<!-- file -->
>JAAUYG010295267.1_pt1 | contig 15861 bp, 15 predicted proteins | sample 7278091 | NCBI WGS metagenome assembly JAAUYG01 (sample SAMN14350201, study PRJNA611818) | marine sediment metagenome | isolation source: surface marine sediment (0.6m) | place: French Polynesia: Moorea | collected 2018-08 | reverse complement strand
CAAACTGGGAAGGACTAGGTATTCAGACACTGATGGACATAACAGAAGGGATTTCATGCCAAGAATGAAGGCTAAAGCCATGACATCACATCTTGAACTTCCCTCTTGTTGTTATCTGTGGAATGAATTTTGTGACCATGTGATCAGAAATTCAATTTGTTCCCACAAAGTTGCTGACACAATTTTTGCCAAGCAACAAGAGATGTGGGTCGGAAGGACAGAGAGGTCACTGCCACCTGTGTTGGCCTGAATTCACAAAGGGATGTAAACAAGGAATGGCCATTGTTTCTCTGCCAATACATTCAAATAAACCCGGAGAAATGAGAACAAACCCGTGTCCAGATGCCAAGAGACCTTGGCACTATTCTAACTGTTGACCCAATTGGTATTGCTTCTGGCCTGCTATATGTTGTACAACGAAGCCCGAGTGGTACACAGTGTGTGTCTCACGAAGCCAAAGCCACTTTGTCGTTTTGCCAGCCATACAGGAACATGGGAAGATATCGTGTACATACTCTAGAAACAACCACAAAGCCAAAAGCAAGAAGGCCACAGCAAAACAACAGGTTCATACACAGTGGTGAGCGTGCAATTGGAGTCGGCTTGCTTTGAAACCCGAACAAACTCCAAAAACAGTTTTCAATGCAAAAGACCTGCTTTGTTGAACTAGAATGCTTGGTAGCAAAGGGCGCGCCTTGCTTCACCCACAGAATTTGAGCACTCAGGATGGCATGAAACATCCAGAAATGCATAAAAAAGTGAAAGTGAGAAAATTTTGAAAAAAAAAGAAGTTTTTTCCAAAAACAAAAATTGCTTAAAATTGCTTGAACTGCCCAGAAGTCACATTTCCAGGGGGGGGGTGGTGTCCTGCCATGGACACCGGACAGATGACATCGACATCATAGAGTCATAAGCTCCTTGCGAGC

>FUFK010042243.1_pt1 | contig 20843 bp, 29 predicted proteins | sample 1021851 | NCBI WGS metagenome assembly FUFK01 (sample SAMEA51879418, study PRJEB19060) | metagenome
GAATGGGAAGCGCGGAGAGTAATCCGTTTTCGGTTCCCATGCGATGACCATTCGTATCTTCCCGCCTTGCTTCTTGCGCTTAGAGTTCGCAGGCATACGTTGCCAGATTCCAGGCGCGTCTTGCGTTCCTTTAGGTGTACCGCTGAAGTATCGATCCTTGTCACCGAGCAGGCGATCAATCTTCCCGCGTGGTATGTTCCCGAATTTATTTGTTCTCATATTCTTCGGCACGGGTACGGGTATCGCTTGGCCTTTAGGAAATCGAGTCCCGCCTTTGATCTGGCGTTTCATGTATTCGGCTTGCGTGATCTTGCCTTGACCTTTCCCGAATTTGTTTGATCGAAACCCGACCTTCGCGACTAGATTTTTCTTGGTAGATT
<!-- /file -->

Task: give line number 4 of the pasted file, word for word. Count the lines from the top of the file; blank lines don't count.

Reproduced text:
GAATGGGAAGCGCGGAGAGTAATCCGTTTTCGGTTCCCATGCGATGACCATTCGTATCTTCCCGCCTTGCTTCTTGCGCTTAGAGTTCGCAGGCATACGTTGCCAGATTCCAGGCGCGTCTTGCGTTCCTTTAGGTGTACCGCTGAAGTATCGATCCTTGTCACCGAGCAGGCGATCAATCTTCCCGCGTGGTATGTTCCCGAATTTATTTGTTCTCATATTCTTCGGCACGGGTACGGGTATCGCTTGGCCTTTAGGAAATCGAGTCCCGCCTTTGATCTGGCGTTTCATGTATTCGGCTTGCGTGATCTTGCCTTGACCTTTCCCGAATTTGTTTGATCGAAACCCGACCTTCGCGACTAGATTTTTCTTGGTAGATT